Indian child slavery - in pictures
Tens of thousands of girls as young as 12 are trafficked from India’s remote north east every year. Many are the daughters of tea estate workers, whose low pay means they are unable to afford to look after their families. They end up working as servants in the Indian capital New Delhi or trafficked on to the Middle East and the UK. Many suffer physical and sexual abuse at the hands of employers who keep them locked up in their homes. Few receive the wages they were promised. The trade is driven by the low wages paid to tea plantation workers, who cannot afford to keep their daughters.
Photographs: Gethin Chamberlain for the Observer
(via angrywomenofcolorunited)Source: gu.com
Erik Ravelo / F A B R I C A 2012
Creative Direction and Concept: Erik Ravelo
Photo: Erik Ravelo / Enrrico Bossan
Post production: Erik Ravelo
The Right to Childhood
Should be Protected.
Images and concept protected by the law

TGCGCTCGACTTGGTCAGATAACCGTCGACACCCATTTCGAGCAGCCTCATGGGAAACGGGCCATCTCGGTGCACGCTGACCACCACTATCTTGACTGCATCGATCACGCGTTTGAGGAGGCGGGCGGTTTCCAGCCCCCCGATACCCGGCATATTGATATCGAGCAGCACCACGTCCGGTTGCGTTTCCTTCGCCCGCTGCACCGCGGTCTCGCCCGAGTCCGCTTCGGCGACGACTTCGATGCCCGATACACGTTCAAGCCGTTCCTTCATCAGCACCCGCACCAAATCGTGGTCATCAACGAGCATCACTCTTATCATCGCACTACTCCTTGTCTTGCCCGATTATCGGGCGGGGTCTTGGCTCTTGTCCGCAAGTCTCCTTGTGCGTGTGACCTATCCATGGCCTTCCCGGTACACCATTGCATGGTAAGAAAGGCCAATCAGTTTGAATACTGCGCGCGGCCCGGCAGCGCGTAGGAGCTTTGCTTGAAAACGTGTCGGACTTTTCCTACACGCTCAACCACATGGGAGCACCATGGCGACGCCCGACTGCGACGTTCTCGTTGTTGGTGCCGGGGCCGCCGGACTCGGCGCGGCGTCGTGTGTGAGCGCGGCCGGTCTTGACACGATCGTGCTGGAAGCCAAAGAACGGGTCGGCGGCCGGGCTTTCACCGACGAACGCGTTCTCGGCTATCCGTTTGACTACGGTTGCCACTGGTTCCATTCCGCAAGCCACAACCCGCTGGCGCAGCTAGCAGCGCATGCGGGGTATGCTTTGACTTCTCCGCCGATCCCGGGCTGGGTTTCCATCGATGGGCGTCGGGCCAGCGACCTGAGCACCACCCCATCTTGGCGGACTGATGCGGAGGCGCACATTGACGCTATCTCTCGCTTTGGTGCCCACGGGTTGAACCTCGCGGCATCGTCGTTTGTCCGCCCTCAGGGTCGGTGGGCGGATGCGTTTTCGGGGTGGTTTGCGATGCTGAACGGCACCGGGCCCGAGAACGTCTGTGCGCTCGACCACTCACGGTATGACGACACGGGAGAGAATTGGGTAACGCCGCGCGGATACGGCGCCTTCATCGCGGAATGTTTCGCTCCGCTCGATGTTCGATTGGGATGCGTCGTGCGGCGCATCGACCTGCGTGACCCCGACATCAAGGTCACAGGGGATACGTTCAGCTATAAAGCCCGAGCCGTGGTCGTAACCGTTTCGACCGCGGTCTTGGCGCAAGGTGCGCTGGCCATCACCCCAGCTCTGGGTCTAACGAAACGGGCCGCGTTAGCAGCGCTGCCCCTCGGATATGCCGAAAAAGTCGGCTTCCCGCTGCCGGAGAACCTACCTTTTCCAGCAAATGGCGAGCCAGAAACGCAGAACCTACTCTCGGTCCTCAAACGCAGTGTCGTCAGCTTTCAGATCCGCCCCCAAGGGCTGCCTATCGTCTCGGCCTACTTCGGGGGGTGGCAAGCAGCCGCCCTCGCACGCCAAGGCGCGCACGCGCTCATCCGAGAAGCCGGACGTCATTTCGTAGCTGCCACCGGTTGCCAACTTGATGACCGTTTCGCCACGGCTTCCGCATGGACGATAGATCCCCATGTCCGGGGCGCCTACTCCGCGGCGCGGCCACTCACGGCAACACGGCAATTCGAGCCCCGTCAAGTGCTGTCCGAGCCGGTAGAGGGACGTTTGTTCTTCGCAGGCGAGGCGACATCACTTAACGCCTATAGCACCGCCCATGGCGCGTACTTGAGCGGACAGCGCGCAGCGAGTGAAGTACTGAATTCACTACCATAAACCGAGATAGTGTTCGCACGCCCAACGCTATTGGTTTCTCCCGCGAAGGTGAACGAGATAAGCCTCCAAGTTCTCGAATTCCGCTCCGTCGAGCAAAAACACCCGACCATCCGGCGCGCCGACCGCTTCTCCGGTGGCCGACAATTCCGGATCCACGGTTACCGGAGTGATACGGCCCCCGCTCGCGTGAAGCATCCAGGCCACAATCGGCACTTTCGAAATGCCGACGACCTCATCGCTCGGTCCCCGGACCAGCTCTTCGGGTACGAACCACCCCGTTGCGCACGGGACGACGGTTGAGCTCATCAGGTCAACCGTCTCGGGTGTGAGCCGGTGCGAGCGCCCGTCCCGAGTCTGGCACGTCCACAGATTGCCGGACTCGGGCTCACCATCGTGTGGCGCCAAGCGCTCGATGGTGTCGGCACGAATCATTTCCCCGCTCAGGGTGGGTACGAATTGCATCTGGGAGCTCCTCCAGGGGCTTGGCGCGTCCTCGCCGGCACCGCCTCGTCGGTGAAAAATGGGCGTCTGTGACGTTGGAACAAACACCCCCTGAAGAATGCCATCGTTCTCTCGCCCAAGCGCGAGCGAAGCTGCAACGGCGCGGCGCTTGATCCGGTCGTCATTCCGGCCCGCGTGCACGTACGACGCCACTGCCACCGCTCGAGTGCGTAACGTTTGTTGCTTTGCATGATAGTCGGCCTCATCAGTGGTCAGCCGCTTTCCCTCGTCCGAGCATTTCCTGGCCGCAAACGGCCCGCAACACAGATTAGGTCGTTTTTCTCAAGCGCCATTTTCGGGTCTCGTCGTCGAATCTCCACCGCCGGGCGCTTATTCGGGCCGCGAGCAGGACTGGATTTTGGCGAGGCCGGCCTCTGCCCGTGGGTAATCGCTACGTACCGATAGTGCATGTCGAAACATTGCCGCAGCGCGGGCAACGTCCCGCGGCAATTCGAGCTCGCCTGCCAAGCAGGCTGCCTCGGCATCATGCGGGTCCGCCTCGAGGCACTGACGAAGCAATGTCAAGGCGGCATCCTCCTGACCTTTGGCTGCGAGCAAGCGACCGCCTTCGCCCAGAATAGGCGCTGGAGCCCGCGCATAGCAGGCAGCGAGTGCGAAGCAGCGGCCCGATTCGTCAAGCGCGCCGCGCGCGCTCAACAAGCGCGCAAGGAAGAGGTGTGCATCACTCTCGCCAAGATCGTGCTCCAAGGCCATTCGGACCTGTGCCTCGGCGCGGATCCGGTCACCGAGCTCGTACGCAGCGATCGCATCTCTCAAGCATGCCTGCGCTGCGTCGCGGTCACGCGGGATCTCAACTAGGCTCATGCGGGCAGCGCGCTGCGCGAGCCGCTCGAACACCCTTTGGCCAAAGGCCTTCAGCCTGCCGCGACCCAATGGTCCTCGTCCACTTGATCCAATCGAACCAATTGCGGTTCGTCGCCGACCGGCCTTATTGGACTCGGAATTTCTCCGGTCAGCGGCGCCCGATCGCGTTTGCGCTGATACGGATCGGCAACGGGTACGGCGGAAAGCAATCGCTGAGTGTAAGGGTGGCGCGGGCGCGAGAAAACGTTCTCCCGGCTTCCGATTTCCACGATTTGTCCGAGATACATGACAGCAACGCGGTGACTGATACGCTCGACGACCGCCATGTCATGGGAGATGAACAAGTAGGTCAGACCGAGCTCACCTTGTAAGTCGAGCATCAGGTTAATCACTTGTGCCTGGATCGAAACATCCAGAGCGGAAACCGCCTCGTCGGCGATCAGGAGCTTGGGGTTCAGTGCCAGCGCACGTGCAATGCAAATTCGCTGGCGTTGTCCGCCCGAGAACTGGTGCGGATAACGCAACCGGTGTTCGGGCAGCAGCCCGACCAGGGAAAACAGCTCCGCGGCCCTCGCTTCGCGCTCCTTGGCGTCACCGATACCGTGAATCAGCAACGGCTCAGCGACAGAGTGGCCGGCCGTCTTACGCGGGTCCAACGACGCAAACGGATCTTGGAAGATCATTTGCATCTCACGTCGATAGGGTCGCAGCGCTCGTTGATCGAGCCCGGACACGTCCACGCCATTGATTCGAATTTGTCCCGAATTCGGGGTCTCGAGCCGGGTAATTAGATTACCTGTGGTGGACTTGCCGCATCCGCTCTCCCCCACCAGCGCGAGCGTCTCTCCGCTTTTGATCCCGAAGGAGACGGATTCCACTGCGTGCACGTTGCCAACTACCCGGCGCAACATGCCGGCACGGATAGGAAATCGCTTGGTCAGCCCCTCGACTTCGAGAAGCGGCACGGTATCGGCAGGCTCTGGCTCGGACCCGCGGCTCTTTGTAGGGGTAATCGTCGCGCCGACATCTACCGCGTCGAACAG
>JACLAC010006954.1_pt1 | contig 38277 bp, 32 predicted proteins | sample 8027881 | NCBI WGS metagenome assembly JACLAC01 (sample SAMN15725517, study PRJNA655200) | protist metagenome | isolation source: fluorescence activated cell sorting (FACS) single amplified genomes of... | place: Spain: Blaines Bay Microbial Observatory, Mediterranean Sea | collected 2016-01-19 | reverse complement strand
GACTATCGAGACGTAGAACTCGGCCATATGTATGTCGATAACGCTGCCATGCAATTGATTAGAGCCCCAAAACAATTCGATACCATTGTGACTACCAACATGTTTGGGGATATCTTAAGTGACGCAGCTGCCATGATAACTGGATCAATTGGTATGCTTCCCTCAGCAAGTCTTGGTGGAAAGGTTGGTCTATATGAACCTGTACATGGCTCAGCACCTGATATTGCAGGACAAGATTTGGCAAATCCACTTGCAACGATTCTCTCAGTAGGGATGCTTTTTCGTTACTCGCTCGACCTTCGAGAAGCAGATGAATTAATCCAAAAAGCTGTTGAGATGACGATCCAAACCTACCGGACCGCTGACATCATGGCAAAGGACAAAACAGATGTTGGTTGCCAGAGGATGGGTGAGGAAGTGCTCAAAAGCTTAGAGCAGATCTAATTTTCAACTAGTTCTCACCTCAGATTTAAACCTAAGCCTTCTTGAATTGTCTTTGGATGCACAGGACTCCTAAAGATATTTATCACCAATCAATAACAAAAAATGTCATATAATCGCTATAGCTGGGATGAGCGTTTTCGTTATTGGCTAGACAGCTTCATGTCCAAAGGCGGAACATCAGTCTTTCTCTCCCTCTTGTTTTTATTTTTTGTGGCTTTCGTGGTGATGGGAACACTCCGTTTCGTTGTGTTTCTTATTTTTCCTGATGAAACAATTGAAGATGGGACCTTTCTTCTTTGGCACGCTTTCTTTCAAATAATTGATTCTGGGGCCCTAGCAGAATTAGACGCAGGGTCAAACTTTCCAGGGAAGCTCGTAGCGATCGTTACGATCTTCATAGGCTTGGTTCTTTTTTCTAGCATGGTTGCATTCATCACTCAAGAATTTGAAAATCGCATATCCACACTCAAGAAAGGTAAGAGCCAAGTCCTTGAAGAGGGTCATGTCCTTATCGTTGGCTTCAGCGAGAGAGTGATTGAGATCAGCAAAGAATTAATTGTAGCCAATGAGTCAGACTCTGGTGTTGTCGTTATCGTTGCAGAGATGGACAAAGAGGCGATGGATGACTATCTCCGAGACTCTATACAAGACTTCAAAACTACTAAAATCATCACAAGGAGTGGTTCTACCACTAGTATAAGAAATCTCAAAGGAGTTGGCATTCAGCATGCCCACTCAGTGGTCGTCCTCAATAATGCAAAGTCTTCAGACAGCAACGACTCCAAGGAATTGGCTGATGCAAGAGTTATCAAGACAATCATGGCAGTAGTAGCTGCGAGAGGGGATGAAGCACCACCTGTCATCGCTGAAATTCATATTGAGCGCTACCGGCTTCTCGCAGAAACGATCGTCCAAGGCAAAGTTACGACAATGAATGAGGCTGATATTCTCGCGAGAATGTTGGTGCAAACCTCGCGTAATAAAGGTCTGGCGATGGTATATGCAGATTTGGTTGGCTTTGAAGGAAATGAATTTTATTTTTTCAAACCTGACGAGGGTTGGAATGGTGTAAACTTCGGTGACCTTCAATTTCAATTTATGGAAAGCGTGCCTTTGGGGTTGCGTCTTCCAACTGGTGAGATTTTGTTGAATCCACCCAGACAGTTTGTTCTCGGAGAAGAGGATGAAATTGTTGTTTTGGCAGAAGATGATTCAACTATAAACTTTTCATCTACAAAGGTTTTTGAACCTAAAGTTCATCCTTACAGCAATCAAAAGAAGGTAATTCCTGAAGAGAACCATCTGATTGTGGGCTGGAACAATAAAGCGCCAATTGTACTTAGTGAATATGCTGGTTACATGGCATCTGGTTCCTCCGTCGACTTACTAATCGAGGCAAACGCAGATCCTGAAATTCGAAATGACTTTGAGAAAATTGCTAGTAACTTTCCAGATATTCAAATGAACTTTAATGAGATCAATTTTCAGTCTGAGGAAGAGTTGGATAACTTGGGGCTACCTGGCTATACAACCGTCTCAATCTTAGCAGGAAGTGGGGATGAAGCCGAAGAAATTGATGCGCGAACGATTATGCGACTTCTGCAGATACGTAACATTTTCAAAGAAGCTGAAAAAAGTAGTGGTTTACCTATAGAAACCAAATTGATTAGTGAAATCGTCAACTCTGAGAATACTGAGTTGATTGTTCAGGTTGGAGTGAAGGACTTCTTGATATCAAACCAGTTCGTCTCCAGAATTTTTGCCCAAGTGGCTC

2012 F A B R I C A.
(via slugsteak)Source: sssleepyhead
In an exclusive interview, Academy award winning director Oliver Stone speaks to Phillip Adams about his ten-part documentary, The Untold History of the United States. Stone, a recipient of both a Purple Heart and an Academy Award, says America’s casual attitude to brutality started the day it used atomic bombs on Japan.
Find out more at Late Night Live.
A small talking robot built in Japan is about to take one giant leap into space.
Kirobo — a humanoid “robot astronaut” that can converse with humans in space and on the ground — is scheduled for launch to the International Space Station on Aug. 4.
Once aboard the orbiting laboratory, Kirobo will take part in the first robot-to-human conversation in space, Kibo Robot Project officials have said.
"Russia was the first to go outer space, the U.S. was the first to go to the moon, we want Japan to be the first to send a robot-astronaut to space that can communicate with humans," said Yorichika Nishijima, the Kirobo project manager, as quoted by The Associated Press.
Kirobo’s name comes from a combination of the Japanese word for hope, “kibo,” and the word “robot.” Officials from the project chose the name from the more than 2,452 entries submitted by interested fans of the project. The Japanese module of the space station — called the Kibo laboratory — is also named for “hope.”
(via n-a-s-a)Source: kenobi-wan-obi